Putting Prevention into Practice
An Evidence-Based Approach
Behavioral Counseling Interventions to Promote a Healthful Diet and Physical Activity for Cardiovascular Disease Prevention in Adults
Am Fam Physician. 2013 Jun 15;87(12):869-870.
Related AFP Community Blog post: USPSTF: Diet and Exercise Counseling Not Routinely Recommended for Healthy Adults
Author disclosure: No relevant financial affiliations.
G.H., a 35-year-old woman, presents for a routine preventive visit. She has no chronic illnesses or significant family history of disease. She does not smoke, but admits she does not exercise regularly or eat a very healthy diet. She drinks a moderate amount of alcohol.
Case Study Questions
After a physical examination, you document that G.H.'s blood pressure is 110/65 mm Hg, her body mass index is 24.9 kg per m2, her total cholesterol level is 170 mg per dL, her low-density lipoprotein cholesterol level is 110 mg per dL, her high-density lipoprotein cholesterol level is 52 mg per dL, and her fasting blood glucose level is 74 mg per dL. According to the U.S. Preventive Services Task Force (USPSTF), which of the following are appropriate next steps?
A. Use this visit to provide preventive services that have a greater health effect than behavioral counseling on healthy diet and exercise.
B. Provide a referral for intensive dietary and physical activity counseling.
C. Tell G.H. that her risk of cardiovascular disease is low, and ask if she would like to further discuss her diet and exercise habits.
D. Recommend against intense physical activity, because it is commonly associated with adverse cardiovascular events.
G.H. is an educated health care consumer. She is curious why you did not counsel her about diet and exercise. Which one of the following is an appropriate response?
A. Tell her that the USPSTF has found no benefit of a healthy diet and exercise in reducing the risk of cardiovascular disease.
B. Tell her that although the correlation among healthy diet, physical activity, and a lower incidence of cardiovascular disease is strong, evidence indicates that the health benefit of behavioral counseling is small.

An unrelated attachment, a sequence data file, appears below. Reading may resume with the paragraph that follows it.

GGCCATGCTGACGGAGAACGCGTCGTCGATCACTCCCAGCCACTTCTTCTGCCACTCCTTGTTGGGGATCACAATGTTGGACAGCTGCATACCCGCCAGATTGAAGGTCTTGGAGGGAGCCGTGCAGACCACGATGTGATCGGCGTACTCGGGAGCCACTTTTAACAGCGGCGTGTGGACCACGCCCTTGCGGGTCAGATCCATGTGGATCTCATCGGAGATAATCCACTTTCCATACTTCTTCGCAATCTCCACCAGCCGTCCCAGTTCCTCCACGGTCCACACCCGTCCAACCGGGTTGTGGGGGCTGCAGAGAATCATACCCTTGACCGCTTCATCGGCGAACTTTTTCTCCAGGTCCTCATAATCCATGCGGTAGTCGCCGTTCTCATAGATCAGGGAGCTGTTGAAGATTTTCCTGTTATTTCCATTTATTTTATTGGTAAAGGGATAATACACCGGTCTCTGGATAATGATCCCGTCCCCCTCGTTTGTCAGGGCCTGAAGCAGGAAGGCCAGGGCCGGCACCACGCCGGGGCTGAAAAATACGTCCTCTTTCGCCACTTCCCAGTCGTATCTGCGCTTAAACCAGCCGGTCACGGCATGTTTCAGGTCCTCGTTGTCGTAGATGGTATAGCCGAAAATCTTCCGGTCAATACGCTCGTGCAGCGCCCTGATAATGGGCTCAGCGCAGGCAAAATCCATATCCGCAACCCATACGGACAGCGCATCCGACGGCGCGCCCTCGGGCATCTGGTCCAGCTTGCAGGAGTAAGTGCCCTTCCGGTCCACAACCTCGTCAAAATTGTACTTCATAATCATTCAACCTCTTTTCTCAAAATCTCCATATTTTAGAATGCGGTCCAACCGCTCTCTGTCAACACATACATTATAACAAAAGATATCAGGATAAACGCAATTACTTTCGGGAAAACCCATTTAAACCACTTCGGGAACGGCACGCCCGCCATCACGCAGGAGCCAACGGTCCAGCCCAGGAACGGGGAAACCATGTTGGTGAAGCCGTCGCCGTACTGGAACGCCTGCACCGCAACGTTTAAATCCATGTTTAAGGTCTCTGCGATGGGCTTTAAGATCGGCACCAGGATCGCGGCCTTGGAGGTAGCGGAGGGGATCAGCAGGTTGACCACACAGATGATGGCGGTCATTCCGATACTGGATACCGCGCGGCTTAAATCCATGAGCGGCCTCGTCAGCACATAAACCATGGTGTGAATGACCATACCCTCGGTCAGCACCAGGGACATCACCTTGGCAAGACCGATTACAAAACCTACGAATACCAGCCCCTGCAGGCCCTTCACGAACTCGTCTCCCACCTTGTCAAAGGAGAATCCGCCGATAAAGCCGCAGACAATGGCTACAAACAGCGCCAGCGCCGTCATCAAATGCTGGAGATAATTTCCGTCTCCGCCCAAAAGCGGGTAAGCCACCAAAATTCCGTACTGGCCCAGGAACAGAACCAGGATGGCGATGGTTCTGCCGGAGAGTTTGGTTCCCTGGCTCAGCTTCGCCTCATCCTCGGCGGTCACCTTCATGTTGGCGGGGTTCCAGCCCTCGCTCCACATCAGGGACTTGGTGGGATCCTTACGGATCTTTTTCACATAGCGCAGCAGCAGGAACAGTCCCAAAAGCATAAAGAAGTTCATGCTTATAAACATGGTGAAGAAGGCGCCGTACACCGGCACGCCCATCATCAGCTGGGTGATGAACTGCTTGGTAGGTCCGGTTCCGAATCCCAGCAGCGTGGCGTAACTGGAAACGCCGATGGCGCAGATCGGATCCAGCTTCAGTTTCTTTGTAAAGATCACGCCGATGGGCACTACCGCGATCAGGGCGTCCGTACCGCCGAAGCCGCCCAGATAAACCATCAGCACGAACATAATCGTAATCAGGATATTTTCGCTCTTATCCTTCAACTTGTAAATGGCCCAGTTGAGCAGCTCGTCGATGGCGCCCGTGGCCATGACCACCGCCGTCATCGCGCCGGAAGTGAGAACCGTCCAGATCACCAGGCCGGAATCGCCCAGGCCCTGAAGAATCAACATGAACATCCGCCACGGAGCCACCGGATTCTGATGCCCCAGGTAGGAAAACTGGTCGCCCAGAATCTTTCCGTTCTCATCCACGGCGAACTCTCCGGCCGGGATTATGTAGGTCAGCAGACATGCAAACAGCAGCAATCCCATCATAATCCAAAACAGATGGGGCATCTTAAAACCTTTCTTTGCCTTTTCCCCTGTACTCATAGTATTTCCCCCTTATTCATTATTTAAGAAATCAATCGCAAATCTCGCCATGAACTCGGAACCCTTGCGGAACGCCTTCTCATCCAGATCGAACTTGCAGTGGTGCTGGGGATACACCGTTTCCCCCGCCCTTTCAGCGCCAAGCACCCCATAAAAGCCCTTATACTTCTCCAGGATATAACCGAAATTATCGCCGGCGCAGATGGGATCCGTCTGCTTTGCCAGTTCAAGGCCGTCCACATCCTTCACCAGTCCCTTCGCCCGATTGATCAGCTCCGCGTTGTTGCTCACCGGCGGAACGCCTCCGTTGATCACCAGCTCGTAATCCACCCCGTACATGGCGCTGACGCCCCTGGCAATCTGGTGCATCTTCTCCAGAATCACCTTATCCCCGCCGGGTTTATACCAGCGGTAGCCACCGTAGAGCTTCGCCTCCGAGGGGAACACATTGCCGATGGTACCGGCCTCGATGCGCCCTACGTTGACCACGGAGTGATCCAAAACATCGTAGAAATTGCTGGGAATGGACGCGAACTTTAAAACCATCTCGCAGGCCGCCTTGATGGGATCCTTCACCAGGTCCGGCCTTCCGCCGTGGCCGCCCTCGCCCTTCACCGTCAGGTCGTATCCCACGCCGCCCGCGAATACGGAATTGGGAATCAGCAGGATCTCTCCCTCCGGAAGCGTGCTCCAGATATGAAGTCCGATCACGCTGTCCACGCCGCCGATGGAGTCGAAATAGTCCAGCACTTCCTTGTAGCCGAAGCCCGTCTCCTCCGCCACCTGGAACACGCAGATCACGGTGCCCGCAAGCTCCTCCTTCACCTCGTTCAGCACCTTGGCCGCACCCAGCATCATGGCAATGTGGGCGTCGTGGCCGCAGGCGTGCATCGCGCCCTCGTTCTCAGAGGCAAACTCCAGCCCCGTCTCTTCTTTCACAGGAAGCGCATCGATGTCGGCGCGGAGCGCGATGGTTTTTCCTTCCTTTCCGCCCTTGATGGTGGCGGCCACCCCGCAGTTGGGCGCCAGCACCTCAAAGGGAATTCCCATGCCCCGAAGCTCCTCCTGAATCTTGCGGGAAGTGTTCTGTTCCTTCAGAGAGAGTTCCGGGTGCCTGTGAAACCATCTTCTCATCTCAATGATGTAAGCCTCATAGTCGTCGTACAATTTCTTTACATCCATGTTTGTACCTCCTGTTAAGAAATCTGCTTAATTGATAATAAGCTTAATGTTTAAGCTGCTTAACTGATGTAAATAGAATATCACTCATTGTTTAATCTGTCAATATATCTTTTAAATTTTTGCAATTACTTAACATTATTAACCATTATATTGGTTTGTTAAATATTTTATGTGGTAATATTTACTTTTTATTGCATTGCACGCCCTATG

C. Offer to set up monthly appointments for high-intensity behavioral counseling.
D. Provide her with a pamphlet on weight loss and exercise programs.
After discussing the risks and benefits, G.H. opts to participate in medium-intensity behavioral counseling. Which one of the following fulfills her desired level of participation?
A. Two 10-minute sessions for dietary counseling and creating a physical activity plan.
B. Writing a detailed diet and exercise plan during today's appointment.
C. Meeting a dietitian and personal trainer for 30 minutes twice per week for the next three months.
D. Six 20- to 30-minute sessions for dietary counseling and creating a physical activity plan.
1. The correct answers are A and C. Although it is unlikely that counseling is harmful in an otherwise low-risk population, time may be better spent focusing on other preventive services that the USPSTF found to have a greater health effect. Given that the benefit of high-intensity behavioral counseling will be small for this individual who has no other risk factors for cardiovascular disease, there is no need for immediate intervention at this visit. However, a discussion of the patient's readiness for change, her social support, and the community resources available for improved diet and exercise may be useful if the patient is interested. The USPSTF found adequate evidence that intense physical activity is only rarely associated with adverse cardiovascular events.